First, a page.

Saturday, August 08, 2009

Remember the words of Sir Humphrey

I'm rather pleased that David Miliband has thrown his weight behind the idea of open primaries for candidate selection. The issue is, after all, a cross-party one, and the idea of open primaries, whilst resisted by the conservative type in both parties, is something that can enhance the connection between an MP and their constituent.

If ever there was a strong argument for why the system of selection ought to change toward a route where people have to compete in wider elections in order to stand for election it has to be the following observation by Sir Humphrey Appleby.

"The argument that we must do everything a Minister demands because he has been 'democratically chosen' does not stand up to close inspection. MPs are not chosen by 'the people' - they are chosen by their local constituency parties: thirty-five men in grubby raincoats or thirty-five women in silly hats. The further 'selection' process is equally a nonsense: there are only 630 MPs and a party with just over 300 MPs forms a government and of these 300, 100 are too old and too silly to be ministers and 100 too young and too callow. Therefore there are about 100 MPs to fill 100 government posts. Effectively no choice at all."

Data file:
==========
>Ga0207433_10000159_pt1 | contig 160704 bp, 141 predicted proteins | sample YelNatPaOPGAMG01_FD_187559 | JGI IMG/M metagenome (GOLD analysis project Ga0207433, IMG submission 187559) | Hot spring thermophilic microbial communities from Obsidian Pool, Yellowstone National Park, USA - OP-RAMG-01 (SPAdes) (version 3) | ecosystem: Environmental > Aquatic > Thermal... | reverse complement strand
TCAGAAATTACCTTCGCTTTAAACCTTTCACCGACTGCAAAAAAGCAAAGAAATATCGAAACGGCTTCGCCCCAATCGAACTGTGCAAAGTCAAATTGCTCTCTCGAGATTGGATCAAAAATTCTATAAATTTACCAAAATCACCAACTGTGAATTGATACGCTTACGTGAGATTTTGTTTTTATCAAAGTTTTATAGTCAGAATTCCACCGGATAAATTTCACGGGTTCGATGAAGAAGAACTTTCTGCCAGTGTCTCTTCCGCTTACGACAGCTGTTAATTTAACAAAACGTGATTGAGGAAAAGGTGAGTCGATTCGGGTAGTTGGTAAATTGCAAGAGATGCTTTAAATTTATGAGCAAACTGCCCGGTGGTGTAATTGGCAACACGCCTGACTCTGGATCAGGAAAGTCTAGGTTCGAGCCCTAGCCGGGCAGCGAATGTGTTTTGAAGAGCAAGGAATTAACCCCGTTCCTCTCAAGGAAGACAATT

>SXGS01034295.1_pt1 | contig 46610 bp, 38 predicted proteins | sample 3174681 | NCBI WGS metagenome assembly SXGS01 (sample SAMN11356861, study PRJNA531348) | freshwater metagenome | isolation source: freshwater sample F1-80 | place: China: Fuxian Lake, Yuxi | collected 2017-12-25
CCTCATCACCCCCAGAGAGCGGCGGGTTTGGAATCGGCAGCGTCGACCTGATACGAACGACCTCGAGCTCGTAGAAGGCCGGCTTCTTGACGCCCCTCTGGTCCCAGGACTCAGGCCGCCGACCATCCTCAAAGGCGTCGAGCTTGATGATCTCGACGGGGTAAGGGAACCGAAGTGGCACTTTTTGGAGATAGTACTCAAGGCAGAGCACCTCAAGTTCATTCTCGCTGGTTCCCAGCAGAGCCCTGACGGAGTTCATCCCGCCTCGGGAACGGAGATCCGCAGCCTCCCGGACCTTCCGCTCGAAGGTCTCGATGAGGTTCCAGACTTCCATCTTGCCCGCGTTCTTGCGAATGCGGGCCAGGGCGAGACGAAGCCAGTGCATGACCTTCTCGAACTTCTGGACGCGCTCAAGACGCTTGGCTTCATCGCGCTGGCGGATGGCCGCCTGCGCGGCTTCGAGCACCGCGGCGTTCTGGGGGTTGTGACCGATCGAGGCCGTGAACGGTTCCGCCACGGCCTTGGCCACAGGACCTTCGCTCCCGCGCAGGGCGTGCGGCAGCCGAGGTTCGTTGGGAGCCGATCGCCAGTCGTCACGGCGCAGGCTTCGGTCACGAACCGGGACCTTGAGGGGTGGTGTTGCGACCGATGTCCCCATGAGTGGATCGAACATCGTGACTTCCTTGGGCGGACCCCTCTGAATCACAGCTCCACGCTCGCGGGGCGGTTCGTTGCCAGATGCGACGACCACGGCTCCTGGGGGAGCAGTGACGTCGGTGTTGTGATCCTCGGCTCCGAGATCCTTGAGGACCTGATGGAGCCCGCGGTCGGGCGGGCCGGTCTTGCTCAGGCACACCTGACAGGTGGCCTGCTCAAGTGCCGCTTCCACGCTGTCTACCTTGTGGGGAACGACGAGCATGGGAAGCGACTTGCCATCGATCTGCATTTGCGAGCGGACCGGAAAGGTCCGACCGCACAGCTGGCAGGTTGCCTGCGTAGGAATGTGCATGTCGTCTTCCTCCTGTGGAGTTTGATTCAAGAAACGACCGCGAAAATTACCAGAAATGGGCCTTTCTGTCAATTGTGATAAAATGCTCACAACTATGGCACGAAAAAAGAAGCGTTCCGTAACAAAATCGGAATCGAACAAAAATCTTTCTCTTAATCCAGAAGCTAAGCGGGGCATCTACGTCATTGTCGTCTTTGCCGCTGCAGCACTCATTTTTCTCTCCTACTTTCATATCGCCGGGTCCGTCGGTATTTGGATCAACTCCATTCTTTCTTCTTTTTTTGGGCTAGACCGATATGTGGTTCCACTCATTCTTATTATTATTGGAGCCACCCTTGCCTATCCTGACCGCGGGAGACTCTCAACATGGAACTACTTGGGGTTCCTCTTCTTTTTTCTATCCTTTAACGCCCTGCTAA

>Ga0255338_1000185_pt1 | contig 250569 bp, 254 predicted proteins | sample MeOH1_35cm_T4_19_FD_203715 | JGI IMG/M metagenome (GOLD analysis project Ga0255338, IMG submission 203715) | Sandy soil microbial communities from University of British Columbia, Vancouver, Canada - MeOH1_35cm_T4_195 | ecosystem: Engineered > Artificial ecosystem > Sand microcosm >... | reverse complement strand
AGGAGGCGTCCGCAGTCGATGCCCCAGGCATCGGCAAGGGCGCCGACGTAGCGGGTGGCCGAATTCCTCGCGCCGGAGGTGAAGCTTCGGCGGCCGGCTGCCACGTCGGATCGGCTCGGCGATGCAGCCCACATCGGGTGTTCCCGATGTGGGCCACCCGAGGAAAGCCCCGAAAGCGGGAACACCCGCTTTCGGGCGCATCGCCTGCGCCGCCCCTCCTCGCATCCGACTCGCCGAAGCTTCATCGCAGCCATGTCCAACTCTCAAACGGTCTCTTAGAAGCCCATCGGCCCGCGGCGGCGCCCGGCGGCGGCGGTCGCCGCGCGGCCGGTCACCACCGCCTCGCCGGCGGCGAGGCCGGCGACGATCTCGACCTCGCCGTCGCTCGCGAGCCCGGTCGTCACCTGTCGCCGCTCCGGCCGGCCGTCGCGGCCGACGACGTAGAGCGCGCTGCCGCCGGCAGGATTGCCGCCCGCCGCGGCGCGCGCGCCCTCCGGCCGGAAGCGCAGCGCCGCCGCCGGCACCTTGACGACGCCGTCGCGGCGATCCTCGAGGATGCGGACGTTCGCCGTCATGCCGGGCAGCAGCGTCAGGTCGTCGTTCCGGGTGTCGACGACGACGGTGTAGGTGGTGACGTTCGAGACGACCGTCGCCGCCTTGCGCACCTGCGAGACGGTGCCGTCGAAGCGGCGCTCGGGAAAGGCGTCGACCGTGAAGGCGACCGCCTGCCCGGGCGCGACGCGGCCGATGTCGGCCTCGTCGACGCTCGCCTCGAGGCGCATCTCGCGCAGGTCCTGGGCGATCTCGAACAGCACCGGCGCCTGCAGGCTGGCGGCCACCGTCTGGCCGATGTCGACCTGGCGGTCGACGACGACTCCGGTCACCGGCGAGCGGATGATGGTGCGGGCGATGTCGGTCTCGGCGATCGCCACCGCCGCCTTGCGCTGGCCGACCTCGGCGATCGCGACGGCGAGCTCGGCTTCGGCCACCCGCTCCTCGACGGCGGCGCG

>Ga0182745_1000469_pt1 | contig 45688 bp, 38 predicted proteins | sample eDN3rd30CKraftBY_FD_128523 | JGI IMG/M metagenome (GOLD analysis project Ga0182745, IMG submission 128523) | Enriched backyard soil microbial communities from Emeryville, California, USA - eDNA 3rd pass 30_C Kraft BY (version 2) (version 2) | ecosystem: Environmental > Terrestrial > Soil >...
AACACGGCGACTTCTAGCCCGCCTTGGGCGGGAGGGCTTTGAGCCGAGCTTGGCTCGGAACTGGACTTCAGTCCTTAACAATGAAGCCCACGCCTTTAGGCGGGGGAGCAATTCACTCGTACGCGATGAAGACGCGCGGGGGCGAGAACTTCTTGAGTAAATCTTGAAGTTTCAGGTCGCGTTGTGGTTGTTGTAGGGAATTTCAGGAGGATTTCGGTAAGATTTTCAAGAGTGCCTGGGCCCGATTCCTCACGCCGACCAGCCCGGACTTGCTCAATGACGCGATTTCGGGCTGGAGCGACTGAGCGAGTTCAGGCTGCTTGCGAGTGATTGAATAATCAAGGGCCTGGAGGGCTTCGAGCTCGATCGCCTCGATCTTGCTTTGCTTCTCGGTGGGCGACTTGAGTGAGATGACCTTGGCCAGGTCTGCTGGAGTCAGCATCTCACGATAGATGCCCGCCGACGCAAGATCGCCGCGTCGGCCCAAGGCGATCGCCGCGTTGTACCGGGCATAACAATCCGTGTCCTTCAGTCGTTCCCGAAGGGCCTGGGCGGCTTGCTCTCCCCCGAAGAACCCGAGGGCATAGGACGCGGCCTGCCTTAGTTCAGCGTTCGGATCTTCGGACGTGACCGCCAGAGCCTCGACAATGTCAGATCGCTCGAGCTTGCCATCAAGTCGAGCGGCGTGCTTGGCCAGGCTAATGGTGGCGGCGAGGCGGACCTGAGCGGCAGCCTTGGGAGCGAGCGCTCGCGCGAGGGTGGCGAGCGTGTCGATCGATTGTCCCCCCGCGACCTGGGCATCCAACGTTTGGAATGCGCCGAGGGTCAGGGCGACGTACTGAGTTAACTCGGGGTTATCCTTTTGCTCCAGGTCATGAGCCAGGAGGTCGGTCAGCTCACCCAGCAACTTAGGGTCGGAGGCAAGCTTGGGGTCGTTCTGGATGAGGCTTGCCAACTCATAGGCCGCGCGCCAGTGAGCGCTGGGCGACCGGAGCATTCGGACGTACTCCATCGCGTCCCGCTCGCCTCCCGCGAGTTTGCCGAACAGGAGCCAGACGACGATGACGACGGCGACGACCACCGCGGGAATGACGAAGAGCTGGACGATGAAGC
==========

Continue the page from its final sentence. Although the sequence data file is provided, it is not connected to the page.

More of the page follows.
As with pretty much anything in politics, the opposition to open primaries is all about power.

Local associations or CLPs hate the thought of letting the ordinaries be involved. They'll happily take your vote on polling day, but woe betide anyone that thinks they might have the judgement to pick the right person to stand in the first place.

The most amusing thing for me is that those who argue about the importance of a local Tory association in candidate selection rarely seem to comment upon how open to abuse the status quo actually is.

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